Category Archives: jquery

No more re-binding with jQuery 1.3

With the release of the jQuery 1.3 on the 24th Janurary 2009 see’s the new feature called ‘Live Events’. This goes some way to solve the jQuery problem of creating dom elements on the fly which then have no events bound. Then your normally required to rebind any event handlers to them, resulting another potential large layer of complexity to your code.

Well with Live Events this is no longer required (well for some events anyway). By creating a event handler through a via Live Event it bounds all current and future elements. This gives you the advantage of not having to repeat the events handlers. Some events are excluded: blur, focus, mouseenter, mouseleave, change, submit. Fortunately the most common ones are supported and no doubt all will be supported in the future.

jQuery Live Events Doc

jQuery plugin: popmenu

popmenu is a jQuery plugin that allows you to create simple ‘pop-up’ menu’s like which appear on web sites like It is currently being used at

It has similar functionality jQuery’s hover(over, out) but with a few more options specifically geared towards pop up menus. Most importantly it will continue to match an element that you want to appear when you move off the mouse original element and on to any new element, where ever its located in the DOM.


target (DOMElement): This is the element that is to ‘appear’ when the hover event is called.
addStyle (string): Optional. Adds a class to the matched element on hover (of matched element and target). Removed on hover off.
time (int): Optional. Time in milliseconds after a hover off when target element is invisible.
speed (String|Number): Optional. A string representing one of the three predefined speeds (“slow”, “normal”, or “fast”) or the number of milliseconds to run the animation displaying the target (e.g. 1000).
autooff (boolean): Optional. Default is true. If turned on will automatically hide any target elements if visible when a different popmenu is triggered. For example if you pop up menu’s would overlap if they were both visable at the same time it will hide it first.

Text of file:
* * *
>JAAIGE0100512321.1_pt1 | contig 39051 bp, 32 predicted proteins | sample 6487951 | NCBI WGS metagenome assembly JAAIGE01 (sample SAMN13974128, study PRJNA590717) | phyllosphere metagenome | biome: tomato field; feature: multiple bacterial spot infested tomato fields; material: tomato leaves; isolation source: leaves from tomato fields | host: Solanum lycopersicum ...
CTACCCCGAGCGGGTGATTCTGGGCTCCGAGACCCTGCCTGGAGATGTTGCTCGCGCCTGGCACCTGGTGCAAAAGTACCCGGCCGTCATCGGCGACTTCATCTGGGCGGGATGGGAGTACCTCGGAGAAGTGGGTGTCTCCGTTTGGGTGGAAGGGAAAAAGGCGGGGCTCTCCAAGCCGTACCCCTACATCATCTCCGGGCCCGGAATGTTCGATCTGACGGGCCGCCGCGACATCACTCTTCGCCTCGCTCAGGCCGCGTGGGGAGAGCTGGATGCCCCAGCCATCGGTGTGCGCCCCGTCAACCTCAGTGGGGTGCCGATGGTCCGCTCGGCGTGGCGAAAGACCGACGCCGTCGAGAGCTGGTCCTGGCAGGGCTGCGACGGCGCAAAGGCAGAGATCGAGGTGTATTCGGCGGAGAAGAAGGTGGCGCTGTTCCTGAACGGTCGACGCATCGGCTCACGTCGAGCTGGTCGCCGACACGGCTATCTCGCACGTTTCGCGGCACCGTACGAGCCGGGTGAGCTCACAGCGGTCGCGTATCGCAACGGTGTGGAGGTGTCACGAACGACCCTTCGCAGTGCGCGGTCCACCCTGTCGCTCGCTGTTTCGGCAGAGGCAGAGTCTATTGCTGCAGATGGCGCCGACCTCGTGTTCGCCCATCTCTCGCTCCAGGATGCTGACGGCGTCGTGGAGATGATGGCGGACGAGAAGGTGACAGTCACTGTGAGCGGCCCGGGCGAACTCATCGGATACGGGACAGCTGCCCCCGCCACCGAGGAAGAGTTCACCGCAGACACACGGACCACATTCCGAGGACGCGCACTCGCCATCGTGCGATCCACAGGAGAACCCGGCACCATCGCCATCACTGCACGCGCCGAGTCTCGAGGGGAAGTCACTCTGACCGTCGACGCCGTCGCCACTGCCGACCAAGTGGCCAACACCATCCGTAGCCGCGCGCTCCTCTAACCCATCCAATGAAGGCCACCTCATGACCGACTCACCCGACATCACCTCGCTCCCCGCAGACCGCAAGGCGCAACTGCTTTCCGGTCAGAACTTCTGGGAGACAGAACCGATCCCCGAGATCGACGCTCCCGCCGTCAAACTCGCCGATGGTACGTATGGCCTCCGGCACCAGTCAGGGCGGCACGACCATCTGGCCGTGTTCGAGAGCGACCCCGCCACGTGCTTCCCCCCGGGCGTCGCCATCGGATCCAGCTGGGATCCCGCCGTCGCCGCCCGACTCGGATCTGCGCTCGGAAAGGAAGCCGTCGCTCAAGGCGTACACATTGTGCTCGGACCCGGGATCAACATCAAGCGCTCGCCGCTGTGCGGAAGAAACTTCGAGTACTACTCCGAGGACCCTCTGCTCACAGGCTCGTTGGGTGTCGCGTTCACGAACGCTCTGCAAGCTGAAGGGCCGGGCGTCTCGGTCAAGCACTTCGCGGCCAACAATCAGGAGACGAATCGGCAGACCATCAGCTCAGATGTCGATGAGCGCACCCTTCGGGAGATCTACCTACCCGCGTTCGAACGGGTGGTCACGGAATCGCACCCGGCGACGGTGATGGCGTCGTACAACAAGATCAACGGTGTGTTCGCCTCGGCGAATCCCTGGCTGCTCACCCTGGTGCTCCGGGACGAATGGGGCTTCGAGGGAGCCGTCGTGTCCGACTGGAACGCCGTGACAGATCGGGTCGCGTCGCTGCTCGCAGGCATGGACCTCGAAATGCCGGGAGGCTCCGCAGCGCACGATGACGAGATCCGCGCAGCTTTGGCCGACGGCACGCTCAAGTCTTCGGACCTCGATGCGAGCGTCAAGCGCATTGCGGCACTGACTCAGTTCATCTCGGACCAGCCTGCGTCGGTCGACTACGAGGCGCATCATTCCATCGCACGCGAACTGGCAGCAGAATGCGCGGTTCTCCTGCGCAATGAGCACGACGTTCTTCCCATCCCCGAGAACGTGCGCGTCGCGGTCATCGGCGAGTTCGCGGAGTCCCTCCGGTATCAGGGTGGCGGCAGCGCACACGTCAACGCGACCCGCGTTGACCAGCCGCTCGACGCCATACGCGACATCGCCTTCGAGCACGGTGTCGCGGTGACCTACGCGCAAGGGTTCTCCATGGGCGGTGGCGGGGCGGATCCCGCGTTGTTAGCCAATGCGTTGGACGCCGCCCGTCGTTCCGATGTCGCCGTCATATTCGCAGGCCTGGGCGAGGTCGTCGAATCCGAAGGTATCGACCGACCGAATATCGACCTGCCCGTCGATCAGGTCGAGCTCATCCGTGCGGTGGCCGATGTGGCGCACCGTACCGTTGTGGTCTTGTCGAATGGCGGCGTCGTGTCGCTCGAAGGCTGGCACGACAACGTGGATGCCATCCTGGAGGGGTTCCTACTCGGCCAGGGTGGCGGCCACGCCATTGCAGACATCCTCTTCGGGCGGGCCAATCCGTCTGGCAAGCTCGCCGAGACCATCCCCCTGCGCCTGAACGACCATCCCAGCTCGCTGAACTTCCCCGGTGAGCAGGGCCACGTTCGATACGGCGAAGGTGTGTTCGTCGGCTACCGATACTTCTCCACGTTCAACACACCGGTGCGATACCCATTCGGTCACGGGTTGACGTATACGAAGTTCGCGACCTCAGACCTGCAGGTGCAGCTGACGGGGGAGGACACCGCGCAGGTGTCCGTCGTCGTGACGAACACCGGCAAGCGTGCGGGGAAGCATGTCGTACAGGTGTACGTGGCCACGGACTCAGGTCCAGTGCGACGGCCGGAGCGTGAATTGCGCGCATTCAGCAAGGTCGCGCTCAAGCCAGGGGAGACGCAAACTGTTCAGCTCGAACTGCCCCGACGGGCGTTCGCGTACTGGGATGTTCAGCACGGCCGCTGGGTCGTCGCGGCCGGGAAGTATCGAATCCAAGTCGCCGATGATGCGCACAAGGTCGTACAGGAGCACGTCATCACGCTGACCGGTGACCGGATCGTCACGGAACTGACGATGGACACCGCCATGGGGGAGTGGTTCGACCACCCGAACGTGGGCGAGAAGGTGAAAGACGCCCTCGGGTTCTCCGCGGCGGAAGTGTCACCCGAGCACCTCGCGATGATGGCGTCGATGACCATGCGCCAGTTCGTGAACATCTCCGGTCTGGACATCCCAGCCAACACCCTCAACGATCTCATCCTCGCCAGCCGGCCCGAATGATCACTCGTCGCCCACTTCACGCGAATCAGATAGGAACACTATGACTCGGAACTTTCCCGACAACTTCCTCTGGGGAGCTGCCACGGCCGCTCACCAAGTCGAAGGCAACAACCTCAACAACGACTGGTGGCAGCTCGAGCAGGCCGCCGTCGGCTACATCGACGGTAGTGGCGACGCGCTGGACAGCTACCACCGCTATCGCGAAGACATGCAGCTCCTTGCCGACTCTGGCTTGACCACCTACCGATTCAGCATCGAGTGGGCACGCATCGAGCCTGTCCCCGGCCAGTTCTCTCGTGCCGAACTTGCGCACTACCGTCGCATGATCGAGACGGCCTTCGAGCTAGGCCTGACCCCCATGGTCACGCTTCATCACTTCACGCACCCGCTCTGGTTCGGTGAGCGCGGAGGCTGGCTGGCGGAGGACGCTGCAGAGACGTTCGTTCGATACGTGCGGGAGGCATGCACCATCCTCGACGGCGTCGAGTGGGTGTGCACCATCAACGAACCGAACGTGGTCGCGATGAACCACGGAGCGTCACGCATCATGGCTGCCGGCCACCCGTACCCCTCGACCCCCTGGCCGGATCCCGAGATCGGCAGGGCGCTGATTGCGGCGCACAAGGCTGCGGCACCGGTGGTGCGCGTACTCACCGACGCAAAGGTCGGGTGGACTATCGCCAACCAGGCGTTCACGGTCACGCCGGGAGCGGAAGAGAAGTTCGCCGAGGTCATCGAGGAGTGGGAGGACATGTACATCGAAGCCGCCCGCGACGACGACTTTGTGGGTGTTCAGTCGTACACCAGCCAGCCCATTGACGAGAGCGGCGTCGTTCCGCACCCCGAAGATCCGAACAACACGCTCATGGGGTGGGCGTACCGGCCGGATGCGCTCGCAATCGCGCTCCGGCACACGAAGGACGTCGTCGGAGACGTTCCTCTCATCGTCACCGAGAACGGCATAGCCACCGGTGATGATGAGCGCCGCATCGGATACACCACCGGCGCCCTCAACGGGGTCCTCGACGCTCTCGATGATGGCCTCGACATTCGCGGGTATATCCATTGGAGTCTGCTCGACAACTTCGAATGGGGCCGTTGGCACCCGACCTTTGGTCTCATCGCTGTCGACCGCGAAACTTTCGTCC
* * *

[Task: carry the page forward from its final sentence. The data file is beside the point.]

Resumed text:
target: "#mybutton_menu",
				time: 300 });


Production (944 bytes, packed) v1.0
Development (1.75 Kb) v1.0

Improving table usabiltity with jQuery

I’ve often found reading information quickly and correctly from a large HTML table difficult. I would like to share a small piece of jQuery code I wrote to help improve the readability of large tables. It provides two functions. Highlight the row of the table on which the mouse is hovered over and highlight the row if clicked on it. Row highlighting allows you to easily track the correct line across the screen while click highlighting enables you remember a particular spot of interest.

All this requires is the latest version of jQuery (version 1.2.6 included in the demo download) and to past in the code provided. You also need a bit of knowledge of HTML and CSS to implement in your own web site.

Download (16kb Zip)

See the Demo


	// improve table usability

	// Add class on single click
	$("table").find("tr").click( function() {

		if($(this).attr("class") == "rowhighlight_clicked rowhighlight"){

jQuery Table sorter